The election was anticipated to be a democratic way out of Ethiopia’s authoritarian past

The elections were postponed twice due to COVID-19 and other logistical, security and associated reasons. Some opposition parties contested the postponement on procedural grounds.

This led the Tigray People’s Liberation Front (TPLF) to hold regional elections in Tigray in September 2020. This was done despite the federal Parliament’s extension of the federal and regional governments’ term until COVID-19 no longer posed a public health threat.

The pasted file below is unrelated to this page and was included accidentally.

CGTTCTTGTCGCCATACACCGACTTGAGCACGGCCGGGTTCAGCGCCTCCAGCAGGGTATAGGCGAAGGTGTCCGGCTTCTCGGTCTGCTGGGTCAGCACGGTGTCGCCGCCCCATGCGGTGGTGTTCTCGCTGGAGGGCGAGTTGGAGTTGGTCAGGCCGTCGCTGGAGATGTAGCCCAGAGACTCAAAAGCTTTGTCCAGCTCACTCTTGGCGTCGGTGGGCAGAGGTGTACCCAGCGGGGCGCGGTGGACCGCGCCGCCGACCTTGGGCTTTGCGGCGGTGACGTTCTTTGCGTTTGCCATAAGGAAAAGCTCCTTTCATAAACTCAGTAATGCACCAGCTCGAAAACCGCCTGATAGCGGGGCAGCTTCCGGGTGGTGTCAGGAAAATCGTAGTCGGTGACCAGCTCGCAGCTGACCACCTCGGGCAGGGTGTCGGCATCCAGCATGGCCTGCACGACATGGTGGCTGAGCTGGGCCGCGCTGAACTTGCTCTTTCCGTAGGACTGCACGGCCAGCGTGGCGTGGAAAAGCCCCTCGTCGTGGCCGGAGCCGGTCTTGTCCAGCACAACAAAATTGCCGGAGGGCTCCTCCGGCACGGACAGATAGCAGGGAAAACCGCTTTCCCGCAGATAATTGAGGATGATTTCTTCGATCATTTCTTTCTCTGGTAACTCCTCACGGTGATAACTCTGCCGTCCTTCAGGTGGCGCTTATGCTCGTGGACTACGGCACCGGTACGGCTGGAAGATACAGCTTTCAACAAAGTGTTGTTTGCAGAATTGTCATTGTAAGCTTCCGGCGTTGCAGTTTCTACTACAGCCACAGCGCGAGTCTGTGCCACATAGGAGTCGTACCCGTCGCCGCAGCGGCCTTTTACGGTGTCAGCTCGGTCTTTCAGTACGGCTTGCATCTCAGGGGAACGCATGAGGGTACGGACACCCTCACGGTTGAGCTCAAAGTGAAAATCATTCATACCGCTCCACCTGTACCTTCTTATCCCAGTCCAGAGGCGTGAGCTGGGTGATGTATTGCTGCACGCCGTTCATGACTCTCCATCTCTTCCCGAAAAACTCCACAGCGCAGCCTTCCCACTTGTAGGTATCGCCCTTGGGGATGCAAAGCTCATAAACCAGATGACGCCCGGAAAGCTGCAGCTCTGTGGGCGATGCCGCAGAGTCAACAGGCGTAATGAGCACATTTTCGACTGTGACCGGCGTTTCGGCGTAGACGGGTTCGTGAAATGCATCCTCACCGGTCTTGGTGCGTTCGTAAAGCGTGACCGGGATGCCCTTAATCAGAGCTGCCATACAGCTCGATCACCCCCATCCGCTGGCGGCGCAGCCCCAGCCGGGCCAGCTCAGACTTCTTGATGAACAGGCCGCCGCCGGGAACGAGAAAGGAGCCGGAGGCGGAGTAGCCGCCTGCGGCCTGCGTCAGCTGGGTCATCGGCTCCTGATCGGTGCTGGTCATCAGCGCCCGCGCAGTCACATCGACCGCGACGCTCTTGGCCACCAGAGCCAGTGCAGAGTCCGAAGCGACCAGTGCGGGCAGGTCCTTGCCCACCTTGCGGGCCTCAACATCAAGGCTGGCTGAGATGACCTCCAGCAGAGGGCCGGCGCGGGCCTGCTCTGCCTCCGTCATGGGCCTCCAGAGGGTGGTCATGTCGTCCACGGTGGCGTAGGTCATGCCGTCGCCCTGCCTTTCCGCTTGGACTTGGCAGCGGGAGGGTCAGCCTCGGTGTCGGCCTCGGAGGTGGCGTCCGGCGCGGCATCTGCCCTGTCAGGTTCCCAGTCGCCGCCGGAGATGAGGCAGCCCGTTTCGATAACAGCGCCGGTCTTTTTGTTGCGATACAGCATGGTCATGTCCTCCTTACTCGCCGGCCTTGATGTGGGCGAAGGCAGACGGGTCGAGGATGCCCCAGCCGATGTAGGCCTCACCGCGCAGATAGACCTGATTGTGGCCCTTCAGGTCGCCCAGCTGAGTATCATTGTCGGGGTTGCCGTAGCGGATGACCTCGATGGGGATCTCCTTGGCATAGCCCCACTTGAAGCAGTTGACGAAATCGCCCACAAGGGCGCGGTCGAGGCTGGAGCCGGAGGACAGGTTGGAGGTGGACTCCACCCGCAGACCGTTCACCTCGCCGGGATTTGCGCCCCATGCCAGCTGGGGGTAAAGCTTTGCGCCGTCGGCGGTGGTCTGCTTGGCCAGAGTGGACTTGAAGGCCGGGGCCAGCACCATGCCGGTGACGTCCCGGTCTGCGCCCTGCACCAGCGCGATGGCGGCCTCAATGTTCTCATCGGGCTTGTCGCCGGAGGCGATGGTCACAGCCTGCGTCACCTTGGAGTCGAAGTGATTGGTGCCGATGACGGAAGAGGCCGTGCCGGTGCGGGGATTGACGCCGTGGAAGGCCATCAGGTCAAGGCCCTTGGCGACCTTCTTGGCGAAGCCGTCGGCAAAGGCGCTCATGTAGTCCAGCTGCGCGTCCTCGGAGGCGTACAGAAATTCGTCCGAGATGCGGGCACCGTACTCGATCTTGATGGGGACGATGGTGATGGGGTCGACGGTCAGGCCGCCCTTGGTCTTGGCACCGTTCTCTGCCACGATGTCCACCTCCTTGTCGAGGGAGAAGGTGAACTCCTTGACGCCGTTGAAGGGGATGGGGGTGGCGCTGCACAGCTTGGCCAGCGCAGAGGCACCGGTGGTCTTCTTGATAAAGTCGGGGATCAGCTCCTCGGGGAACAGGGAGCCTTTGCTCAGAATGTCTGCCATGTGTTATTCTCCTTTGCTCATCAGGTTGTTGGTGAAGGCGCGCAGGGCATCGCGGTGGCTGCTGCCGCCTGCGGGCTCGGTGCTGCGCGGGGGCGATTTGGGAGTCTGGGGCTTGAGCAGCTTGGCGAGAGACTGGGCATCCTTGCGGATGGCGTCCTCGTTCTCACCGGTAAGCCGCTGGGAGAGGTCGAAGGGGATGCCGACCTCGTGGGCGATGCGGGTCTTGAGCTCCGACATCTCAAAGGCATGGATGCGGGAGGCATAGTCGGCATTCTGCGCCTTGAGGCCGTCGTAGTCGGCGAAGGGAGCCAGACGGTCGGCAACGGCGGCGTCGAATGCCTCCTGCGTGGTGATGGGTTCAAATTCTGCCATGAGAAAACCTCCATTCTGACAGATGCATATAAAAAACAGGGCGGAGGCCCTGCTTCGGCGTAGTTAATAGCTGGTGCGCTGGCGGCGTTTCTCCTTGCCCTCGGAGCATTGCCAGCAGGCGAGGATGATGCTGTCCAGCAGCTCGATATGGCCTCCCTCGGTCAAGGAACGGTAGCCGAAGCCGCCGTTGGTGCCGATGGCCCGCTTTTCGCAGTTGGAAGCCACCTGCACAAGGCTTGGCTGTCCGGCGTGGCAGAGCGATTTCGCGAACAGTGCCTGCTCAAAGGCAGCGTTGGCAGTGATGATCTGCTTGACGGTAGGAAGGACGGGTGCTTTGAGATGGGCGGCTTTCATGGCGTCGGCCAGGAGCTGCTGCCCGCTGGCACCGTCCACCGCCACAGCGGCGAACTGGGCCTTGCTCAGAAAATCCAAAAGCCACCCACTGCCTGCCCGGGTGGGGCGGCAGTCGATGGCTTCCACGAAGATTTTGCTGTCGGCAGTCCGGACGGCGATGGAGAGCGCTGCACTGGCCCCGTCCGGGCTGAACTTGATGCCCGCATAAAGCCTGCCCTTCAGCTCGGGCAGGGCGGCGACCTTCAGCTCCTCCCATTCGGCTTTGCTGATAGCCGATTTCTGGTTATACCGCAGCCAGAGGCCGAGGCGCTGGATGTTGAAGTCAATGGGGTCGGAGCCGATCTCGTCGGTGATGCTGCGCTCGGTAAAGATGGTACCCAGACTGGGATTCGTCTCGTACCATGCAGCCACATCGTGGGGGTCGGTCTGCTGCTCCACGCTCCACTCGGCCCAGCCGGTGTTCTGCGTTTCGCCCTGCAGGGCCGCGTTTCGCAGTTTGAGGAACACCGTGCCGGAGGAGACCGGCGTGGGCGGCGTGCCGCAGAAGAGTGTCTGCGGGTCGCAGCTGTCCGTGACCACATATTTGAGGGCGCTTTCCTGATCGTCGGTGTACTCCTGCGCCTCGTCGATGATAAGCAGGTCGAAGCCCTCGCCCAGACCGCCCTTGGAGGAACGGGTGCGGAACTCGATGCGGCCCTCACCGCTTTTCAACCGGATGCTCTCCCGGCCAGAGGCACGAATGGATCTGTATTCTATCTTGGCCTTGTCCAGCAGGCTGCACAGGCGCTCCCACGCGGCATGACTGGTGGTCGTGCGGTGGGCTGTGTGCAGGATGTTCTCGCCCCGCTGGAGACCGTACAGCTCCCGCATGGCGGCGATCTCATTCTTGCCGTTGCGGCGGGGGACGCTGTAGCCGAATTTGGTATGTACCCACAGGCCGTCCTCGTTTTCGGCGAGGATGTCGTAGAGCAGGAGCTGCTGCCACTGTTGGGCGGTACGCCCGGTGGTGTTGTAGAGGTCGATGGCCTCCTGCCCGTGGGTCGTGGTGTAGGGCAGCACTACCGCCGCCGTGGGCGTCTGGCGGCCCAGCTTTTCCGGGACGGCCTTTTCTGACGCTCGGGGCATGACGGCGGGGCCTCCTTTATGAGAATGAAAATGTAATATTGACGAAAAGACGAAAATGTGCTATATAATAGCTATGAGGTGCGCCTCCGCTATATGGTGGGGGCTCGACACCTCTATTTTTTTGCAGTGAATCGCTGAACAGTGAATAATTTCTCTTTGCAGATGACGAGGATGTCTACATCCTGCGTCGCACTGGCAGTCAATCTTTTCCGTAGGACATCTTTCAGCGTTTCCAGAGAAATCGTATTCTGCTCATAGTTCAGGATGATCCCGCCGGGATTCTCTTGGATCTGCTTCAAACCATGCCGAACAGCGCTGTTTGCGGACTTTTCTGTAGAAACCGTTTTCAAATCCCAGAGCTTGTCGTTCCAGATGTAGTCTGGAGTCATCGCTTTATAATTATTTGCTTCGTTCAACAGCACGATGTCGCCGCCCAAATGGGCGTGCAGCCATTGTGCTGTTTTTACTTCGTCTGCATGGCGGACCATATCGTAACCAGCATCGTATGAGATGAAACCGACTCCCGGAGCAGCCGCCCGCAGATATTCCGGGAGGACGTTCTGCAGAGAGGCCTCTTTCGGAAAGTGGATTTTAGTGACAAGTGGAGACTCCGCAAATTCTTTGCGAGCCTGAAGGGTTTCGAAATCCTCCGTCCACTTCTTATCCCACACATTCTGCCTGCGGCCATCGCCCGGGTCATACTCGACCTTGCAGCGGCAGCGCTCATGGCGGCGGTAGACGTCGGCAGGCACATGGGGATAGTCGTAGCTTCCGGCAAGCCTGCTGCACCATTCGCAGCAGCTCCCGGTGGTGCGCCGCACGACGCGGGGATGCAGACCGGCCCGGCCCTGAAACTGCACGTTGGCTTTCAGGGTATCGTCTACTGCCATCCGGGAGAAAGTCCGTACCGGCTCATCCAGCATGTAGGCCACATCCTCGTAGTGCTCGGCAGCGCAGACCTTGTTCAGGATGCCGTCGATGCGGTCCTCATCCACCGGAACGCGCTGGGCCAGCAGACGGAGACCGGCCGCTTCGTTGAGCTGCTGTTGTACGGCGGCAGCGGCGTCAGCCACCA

The TPLF had been a member of the Ethiopian People’s Revolutionary Democratic Front but withdrew from the ruling coalition in November 2019, objecting to its merger with the Prosperity Party. The federal government and TPLF would later engage in violent confrontations, which are ongoing.

Political divisions, ideological incoherence in the ruling party and a fragile security apparatus have made the transition to democracy difficult. Incidents such as the murder of popular Ethiopian singer Hachalu Hundessa widened the cleavages and led to the arrest of some political leaders. Despite the 2018 promises of political reform, efforts to democratise have been disrupted by episodes of state repression.